Sibanye Stillwater

InfluenceMap Score
Performance Band
Organisation Score
Relationship Score
Metals & Mining
Johannesburg, South Africa
Official Web Site:

Climate Lobbying Overview: Sibanye Stillwater communicates top-line support for climate action, however its engagement on carbon tax and mandatory carbon reporting has been largely negative. The company appears to support green hydrogen and nuclear energy, and has shown top-line support for the energy transition.

Top-line Messaging on Climate Policy: Sibanye Stillwater has communicated top-line support for climate policy. The company appeared to support South Africa’s Climate Change Bill in its 2020 CDP response, and submitted comments suggesting changes to terminology to improve the bill’s clarity. In its June 2021 position statement on climate change, Sibanye Stillwater also supported the goals of the Paris Agreement, and supported the goal of reducing greenhouse gas emissions in line with 1.5°C of warming.

Engagement with Climate-Related Regulations: Sibanye Stillwater’s engagement with climate policy is limited to negative positions on carbon tax and mandatory carbon reporting. In its 2020 Integrated Report and 2021 CDP response, Sibanye Stillwater disclosed engagement on South Africa’s Carbon Tax. The company supported the tax, but successfully lobbied to exclude fugitive mine methane emissions from gold mining from South Africa's Carbon Tax, specifically to ensure the exclusion of the company’s Beatrix Methane Project from the tax. Sibanye Stillwater also engaged with mandatory carbon reporting in South Africa, as reported in its 2020 CDP response. The company successfully influenced the Department of Environment, Forestry and Fisheries to exclude fugitive methane emissions from gold mines from national carbon accounting, weakening the policy.

Positioning on Energy Transition: Sibanye Stillwater has communicated positive top-line positioning on the energy transition, and engaged positively on the South African Electricity Regulation Act. During a September 2021 Investor Day presentation, Sibanye Stillwater appeared to support the lifting of South Africa's embedded generation license threshold to 100MW under the Electricity Regulation Act. This allows project developers to produce their own energy, and opens up the energy sector to further wind and solar power generation. The company’s CEO Neal Froneman also appeared to support this reform in an August 2021 earnings call.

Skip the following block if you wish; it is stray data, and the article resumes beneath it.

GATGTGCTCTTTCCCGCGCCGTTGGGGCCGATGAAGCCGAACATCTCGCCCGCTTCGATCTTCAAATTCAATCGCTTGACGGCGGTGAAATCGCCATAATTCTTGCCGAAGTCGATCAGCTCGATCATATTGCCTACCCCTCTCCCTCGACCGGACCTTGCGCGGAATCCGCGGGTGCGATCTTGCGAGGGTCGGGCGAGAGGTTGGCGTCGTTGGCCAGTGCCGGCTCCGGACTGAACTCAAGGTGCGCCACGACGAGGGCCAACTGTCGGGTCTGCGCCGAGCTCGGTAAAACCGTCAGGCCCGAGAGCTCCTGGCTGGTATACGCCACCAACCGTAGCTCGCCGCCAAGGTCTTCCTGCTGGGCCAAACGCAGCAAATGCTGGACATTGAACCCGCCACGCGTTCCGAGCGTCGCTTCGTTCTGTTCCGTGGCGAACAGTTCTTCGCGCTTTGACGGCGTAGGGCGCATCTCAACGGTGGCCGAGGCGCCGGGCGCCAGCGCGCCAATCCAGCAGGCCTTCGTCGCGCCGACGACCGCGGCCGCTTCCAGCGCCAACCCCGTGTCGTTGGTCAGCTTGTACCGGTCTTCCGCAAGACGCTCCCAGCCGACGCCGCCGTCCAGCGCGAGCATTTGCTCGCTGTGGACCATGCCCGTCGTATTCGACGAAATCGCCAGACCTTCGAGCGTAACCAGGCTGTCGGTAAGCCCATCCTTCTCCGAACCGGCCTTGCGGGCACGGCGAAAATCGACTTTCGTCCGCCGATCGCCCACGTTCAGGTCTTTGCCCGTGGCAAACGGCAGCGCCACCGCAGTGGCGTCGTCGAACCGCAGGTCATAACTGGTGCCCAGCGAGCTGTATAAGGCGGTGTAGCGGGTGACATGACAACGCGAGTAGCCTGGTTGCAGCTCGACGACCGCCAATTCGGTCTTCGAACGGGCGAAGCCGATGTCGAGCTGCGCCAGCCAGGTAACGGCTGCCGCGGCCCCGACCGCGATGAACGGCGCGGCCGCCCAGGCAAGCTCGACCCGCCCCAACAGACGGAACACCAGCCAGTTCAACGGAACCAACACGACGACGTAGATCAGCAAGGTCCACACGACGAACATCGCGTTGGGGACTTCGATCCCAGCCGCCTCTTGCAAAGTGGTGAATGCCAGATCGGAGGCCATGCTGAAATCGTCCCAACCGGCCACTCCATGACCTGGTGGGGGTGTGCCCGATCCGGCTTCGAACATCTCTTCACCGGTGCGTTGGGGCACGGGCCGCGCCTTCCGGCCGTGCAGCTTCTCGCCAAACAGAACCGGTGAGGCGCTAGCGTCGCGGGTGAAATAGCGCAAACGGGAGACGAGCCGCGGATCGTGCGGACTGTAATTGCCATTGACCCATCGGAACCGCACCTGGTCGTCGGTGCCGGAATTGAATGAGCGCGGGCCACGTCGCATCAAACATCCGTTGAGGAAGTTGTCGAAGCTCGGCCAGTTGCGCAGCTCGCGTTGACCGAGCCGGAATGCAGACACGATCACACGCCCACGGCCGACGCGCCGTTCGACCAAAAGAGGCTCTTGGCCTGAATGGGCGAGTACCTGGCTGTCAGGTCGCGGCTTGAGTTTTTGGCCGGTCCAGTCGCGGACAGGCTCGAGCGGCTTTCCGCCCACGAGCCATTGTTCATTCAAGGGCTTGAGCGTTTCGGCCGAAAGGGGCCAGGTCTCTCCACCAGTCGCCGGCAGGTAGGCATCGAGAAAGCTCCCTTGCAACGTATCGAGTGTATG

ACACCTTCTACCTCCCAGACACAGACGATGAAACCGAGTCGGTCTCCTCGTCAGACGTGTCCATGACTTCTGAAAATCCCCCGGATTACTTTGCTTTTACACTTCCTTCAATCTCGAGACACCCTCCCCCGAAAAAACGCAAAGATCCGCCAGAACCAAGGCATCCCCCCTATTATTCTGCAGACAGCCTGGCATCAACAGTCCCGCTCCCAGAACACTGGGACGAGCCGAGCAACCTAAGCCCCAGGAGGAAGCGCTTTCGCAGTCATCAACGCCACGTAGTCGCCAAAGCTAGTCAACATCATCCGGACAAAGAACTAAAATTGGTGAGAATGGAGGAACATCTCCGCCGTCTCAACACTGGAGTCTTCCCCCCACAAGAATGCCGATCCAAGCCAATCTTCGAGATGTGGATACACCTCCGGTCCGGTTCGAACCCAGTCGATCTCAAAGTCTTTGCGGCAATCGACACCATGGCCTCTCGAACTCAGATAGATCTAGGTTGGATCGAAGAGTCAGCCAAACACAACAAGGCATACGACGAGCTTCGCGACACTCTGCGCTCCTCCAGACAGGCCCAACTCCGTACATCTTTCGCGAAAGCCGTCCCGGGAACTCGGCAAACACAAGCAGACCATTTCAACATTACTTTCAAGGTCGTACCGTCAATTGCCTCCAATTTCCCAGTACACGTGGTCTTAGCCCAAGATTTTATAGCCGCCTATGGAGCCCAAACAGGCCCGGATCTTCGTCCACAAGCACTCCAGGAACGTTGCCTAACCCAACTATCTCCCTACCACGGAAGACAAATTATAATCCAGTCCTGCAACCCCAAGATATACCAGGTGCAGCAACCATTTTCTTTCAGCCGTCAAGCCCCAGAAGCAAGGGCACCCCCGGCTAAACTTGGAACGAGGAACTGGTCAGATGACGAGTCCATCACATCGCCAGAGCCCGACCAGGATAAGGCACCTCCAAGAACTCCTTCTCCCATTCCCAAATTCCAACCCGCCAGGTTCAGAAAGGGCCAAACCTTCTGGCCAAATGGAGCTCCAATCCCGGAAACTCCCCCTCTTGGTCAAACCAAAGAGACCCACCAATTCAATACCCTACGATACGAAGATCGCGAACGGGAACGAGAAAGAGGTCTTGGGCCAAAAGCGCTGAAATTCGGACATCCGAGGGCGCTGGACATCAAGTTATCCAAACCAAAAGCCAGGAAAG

In a January 2022 Mining Weekly report, Sibanye Stillwater appeared to support the transition to renewable energy and the continued integration of wind and solar energy into South Africa’s energy mix. Additionally, in its 2020 Integrated Report, Sibanye Stillwater supported the use of green hydrogen in heavy industry. The company’s CEO Neal Froneman also appeared to support green hydrogen production in a November 2021 Mining Weekly report, stating that “we have significant confidence in the future of the hydrogen economy”. Furthermore, in a September 2021 investor day presentation, Froneman supported nuclear energy and its capacity to “compliment renewable energy”.

Industry Association Governance: Sibanye Stillwater has no dedicated disclosure on its industry association memberships, and failed to disclose its membership to the Energy Intensive Users Group South Africa, an organization that actively engages on climate change policy. The company disclosed its membership to the International Council on Mining and Metals in a 2020 press release. The company also disclosed its membership to Minerals Council South Africa, and its indirect membership to Business Unity South Africa, in its 2021 CDP response, wherein it disclosed its alignment with the organizations and their position on carbon tax. However, Sibanye Stillwater has not completed an audit of its industry associations and their positions on climate change policy.

Strength of Relationship

How to Read our Relationship Score Map

In this section, we depict graphically the relationships the corporation has with trade associations, federations, advocacy groups and other third parties who may be acting on their behalf to influence climate change policy. Each of the columns above represents one relationship the corporation appears to have with such a third party. In these columns, the top, dark section represents the strength of the relationship the corporation has with the influencer. For example if a corporation's senior executive also held a key role in the trade association, we would deem this to be a strong relationship and it would be on the far left of the chart above, with the weaker ones to the right. Click on these grey shaded upper sections for details of these relationships. The middle section contains a link to the organization score details of the influencer concerned, so you can see the details of its climate change policy influence. Click on the middle sections for for details of the trade associations. The lower section contains the organization score of that influencer, the lower the more negatively it is influencing climate policy.